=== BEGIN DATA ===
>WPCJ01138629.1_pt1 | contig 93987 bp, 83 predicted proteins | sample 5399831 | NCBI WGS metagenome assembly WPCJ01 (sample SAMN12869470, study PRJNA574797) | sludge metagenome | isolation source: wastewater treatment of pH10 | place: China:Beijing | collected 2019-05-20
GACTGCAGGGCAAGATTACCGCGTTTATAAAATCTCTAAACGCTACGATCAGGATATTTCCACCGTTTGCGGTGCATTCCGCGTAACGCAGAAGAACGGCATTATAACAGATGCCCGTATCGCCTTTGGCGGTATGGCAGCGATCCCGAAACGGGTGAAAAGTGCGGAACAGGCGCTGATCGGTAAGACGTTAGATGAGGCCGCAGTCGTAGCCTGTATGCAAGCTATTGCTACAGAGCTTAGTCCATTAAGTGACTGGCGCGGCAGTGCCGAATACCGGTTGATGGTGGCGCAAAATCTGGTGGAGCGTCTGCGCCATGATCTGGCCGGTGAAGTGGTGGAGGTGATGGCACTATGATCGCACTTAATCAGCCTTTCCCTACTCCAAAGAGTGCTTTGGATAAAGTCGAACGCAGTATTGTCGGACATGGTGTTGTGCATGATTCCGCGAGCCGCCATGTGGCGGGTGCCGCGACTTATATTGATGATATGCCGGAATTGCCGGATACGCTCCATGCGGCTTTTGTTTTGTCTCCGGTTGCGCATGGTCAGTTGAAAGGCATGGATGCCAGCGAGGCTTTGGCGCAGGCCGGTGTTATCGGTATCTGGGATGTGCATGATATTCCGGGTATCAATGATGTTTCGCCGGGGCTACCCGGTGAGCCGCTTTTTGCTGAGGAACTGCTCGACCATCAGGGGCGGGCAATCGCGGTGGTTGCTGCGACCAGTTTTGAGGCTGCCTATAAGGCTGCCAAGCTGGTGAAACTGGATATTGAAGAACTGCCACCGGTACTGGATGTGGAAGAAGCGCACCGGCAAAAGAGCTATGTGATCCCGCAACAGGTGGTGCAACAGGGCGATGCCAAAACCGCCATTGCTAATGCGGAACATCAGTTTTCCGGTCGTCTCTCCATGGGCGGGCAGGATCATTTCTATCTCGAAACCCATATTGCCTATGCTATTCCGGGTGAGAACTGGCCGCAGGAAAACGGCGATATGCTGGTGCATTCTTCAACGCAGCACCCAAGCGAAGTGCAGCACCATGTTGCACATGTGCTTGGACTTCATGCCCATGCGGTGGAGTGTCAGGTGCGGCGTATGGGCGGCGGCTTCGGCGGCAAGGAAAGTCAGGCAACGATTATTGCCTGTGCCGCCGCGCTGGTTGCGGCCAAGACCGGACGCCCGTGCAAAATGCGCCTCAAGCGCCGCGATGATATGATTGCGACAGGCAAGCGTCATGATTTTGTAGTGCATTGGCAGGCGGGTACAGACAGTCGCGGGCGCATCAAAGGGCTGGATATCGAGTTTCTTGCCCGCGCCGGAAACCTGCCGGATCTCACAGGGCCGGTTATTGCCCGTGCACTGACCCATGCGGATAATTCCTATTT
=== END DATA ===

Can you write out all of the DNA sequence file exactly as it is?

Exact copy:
>WPCJ01138629.1_pt1 | contig 93987 bp, 83 predicted proteins | sample 5399831 | NCBI WGS metagenome assembly WPCJ01 (sample SAMN12869470, study PRJNA574797) | sludge metagenome | isolation source: wastewater treatment of pH10 | place: China:Beijing | collected 2019-05-20
GACTGCAGGGCAAGATTACCGCGTTTATAAAATCTCTAAACGCTACGATCAGGATATTTCCACCGTTTGCGGTGCATTCCGCGTAACGCAGAAGAACGGCATTATAACAGATGCCCGTATCGCCTTTGGCGGTATGGCAGCGATCCCGAAACGGGTGAAAAGTGCGGAACAGGCGCTGATCGGTAAGACGTTAGATGAGGCCGCAGTCGTAGCCTGTATGCAAGCTATTGCTACAGAGCTTAGTCCATTAAGTGACTGGCGCGGCAGTGCCGAATACCGGTTGATGGTGGCGCAAAATCTGGTGGAGCGTCTGCGCCATGATCTGGCCGGTGAAGTGGTGGAGGTGATGGCACTATGATCGCACTTAATCAGCCTTTCCCTACTCCAAAGAGTGCTTTGGATAAAGTCGAACGCAGTATTGTCGGACATGGTGTTGTGCATGATTCCGCGAGCCGCCATGTGGCGGGTGCCGCGACTTATATTGATGATATGCCGGAATTGCCGGATACGCTCCATGCGGCTTTTGTTTTGTCTCCGGTTGCGCATGGTCAGTTGAAAGGCATGGATGCCAGCGAGGCTTTGGCGCAGGCCGGTGTTATCGGTATCTGGGATGTGCATGATATTCCGGGTATCAATGATGTTTCGCCGGGGCTACCCGGTGAGCCGCTTTTTGCTGAGGAACTGCTCGACCATCAGGGGCGGGCAATCGCGGTGGTTGCTGCGACCAGTTTTGAGGCTGCCTATAAGGCTGCCAAGCTGGTGAAACTGGATATTGAAGAACTGCCACCGGTACTGGATGTGGAAGAAGCGCACCGGCAAAAGAGCTATGTGATCCCGCAACAGGTGGTGCAACAGGGCGATGCCAAAACCGCCATTGCTAATGCGGAACATCAGTTTTCCGGTCGTCTCTCCATGGGCGGGCAGGATCATTTCTATCTCGAAACCCATATTGCCTATGCTATTCCGGGTGAGAACTGGCCGCAGGAAAACGGCGATATGCTGGTGCATTCTTCAACGCAGCACCCAAGCGAAGTGCAGCACCATGTTGCACATGTGCTTGGACTTCATGCCCATGCGGTGGAGTGTCAGGTGCGGCGTATGGGCGGCGGCTTCGGCGGCAAGGAAAGTCAGGCAACGATTATTGCCTGTGCCGCCGCGCTGGTTGCGGCCAAGACCGGACGCCCGTGCAAAATGCGCCTCAAGCGCCGCGATGATATGATTGCGACAGGCAAGCGTCATGATTTTGTAGTGCATTGGCAGGCGGGTACAGACAGTCGCGGGCGCATCAAAGGGCTGGATATCGAGTTTCTTGCCCGCGCCGGAAACCTGCCGGATCTCACAGGGCCGGTTATTGCCCGTGCACTGACCCATGCGGATAATTCCTATTT